—is in the Bargello
Bargello
The Bargello, also known as the Bargello Palace or Palazzo del Popolo is a former barracks and prison, now an art museum, in Florence, Italy.-Terminology:...

, and replaced by a cast.

By 1996, centuries of environmental pollution
Pollution
Pollution is the introduction of contaminants into a natural environment that causes instability, disorder, harm or discomfort to the ecosystem i.e. physical systems or living organisms. Pollution can take the form of chemical substances or energy, such as noise, heat or light...

 exposure had streaked and banded the statue. In December of that year it was removed from the Loggia and transferred to the Uffizi
Uffizi
The Uffizi Gallery , is a museum in Florence, Italy. It is one of the oldest and most famous art museums of the Western world.-History:...

 for cleaning and restoration. It was a slow, years-long process, and the restored statue was not returned to its home until June 2000.

Decorative art and portraiture






Among his art works, many of which have perished, were a colossal Mars for a fountain at Fontainebleau and the bronzes of the doorway, coins for the Papal and Florentine states, a life-sized silver Jupiter, and a bronze bust of Bindo Altoviti. The works of decorative art are florid in style.

In addition to the bronze statue of Perseus and the medallions already referred to, the works of art in existence today are a medallion of Clement VII commemorating the peace between the Christian princes, 1530, with a bust of the pope on the reverse and a figure of Peace setting fire to a heap of arms in front of the temple of Janus
Janus (mythology)
In ancient Roman religion and mythology, Janus is the god of beginnings and transitions, thence also of gates, doors, doorways, endings and time. He is usually a two-faced god since he looks to the future and the past...

, signed with the artist's name; a signed portrait medal of Francis; a medal of Cardinal Pietro Bembo
Pietro Bembo
Pietro Bembo was an Italian scholar, poet, literary theorist, and cardinal. He was an influential figure in the development of the Italian language, specifically Tuscan, as a literary medium, and his writings assisted in the 16th-century revival of interest in the works of Petrarch...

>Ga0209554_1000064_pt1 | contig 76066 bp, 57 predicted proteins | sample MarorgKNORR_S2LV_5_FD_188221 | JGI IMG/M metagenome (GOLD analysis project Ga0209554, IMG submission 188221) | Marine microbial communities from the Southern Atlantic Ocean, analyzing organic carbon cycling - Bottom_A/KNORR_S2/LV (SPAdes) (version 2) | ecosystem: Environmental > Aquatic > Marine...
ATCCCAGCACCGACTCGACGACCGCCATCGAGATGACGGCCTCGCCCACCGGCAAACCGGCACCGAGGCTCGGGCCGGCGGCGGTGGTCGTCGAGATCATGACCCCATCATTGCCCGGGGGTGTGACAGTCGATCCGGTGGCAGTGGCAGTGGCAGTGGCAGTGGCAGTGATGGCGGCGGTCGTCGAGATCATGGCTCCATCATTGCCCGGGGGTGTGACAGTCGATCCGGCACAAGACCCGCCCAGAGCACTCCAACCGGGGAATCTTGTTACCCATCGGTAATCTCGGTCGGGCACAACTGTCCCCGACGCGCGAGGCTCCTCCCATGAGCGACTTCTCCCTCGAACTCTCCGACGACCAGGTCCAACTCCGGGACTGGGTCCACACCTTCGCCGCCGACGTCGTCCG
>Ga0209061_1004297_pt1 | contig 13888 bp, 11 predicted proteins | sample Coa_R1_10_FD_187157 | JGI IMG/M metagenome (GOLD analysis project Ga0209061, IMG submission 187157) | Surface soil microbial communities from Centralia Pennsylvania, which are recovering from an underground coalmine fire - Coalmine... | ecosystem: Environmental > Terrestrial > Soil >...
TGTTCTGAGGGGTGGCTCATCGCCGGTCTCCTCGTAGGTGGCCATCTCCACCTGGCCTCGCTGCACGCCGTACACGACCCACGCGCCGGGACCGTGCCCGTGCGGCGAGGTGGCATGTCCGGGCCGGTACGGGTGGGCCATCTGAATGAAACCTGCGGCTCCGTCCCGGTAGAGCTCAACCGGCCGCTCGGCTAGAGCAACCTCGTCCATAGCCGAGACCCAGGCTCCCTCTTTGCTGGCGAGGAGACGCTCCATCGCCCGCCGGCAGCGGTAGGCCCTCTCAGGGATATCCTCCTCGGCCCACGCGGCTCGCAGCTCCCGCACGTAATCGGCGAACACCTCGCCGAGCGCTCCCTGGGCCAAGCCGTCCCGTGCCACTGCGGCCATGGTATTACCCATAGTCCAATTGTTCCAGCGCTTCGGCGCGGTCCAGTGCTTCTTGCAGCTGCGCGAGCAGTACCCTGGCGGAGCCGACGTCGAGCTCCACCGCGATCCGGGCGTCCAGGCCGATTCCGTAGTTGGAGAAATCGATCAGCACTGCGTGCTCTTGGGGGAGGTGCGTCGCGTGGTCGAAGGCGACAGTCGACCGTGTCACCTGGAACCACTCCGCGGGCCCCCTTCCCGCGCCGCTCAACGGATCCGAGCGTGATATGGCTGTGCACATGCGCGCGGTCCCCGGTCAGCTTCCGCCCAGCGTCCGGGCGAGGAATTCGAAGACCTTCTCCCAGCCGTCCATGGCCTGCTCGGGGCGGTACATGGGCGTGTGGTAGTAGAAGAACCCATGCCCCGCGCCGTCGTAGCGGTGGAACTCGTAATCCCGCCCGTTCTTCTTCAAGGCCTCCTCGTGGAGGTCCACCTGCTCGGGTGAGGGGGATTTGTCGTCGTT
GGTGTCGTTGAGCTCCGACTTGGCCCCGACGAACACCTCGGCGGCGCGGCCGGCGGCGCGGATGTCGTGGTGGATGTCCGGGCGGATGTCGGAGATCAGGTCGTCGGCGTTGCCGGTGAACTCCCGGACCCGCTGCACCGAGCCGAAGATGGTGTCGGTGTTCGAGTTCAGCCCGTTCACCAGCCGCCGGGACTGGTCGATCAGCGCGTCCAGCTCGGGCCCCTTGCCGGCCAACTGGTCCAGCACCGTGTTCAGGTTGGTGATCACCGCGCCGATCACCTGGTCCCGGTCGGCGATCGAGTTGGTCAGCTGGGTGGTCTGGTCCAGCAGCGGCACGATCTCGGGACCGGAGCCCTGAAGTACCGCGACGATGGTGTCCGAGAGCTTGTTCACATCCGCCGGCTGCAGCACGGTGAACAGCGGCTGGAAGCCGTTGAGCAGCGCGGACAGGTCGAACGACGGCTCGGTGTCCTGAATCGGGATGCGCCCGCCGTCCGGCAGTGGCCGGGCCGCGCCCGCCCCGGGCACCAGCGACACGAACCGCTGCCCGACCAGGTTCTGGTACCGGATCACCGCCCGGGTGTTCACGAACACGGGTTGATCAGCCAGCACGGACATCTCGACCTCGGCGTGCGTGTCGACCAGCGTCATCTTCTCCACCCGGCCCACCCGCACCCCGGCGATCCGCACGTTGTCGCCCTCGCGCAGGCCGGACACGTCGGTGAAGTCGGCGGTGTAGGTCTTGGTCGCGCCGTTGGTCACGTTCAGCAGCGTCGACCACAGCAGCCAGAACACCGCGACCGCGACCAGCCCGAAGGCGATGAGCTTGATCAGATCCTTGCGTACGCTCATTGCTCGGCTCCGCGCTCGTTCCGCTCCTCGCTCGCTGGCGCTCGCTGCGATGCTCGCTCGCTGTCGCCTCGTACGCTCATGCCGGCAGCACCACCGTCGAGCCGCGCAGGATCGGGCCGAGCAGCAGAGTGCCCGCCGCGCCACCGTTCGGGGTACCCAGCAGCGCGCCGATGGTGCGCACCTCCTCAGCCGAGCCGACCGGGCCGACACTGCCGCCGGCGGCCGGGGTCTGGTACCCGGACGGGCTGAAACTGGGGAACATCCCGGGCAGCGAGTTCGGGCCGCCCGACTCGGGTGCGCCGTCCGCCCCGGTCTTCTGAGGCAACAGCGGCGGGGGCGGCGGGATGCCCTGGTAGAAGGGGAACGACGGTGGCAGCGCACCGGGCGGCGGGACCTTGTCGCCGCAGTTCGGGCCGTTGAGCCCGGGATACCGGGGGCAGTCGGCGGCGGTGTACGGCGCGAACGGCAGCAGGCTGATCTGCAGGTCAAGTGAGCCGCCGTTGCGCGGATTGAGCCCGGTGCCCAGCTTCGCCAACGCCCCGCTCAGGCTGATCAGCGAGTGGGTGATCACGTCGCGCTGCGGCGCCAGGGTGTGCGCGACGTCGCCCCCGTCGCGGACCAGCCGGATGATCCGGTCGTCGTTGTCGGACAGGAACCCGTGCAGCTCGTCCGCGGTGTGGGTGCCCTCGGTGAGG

; and the celebrated gold, enamel and ivory salt-cellar (known as Saliera
Saliera
The Cellini Salt Cellar is a part-enamelled gold table sculpture by Benvenuto Cellini. It was completed in 1543 for Francis I of France, from models that had been prepared many years earlier for Cardinal Ippolito d'Este...

) made for Francis I of France at Vienna. This intricate 26-cm-high sculpture, of a value conservatively estimated at 58,000,000 schilling, was commissioned by Francis I. Its principal figures are a naked sea god and a woman sitting opposite each other with legs entwined, symbolically representing the planet Earth. Saliera was stolen from the Kunsthistorisches Museum
Kunsthistorisches Museum
The Kunsthistorisches Museum is an art museum in Vienna, Austria. Housed in its festive palatial building on Ringstraße, it is crowned with an octagonal dome...

 on 11 May 2003 by a thief who climbed scaffolding and smashed windows to enter the museum. The thief set off the alarms, but these were ignored as false, and the theft remained undiscovered until 8:20 AM. On 21 January 2006 the Saliera was recovered by the Austrian police and is supposed to be returned to the Kunsthistorisches Museum in the coming days.
One of the most important works by Cellini from late in his career was a life-size nude crucifix carved from marble. Although originally intended to be placed over his tomb, this crucifix was sold to the Medici family who gave it to Spain. Today the crucifix is in the Escorial Monastery near Madrid, where it has usually been displayed in an altered form—the monastery added a loincloth and a crown of thorns. For detailed information about this work, see the text by Juan López Gajate in the Further Reading section of this article.
Cellini, while employed at the papal mint at Rome during the papacy of Clement VII and later of Paul III, created the dies of several coins and medals, some of which still survive at this now defunct mint. He was also in the service of Alessandro de Medici, first duke of Florence, for whom he made in 1535 a forty-soldi piece with a bust of the duke on one side and standing figures of the saint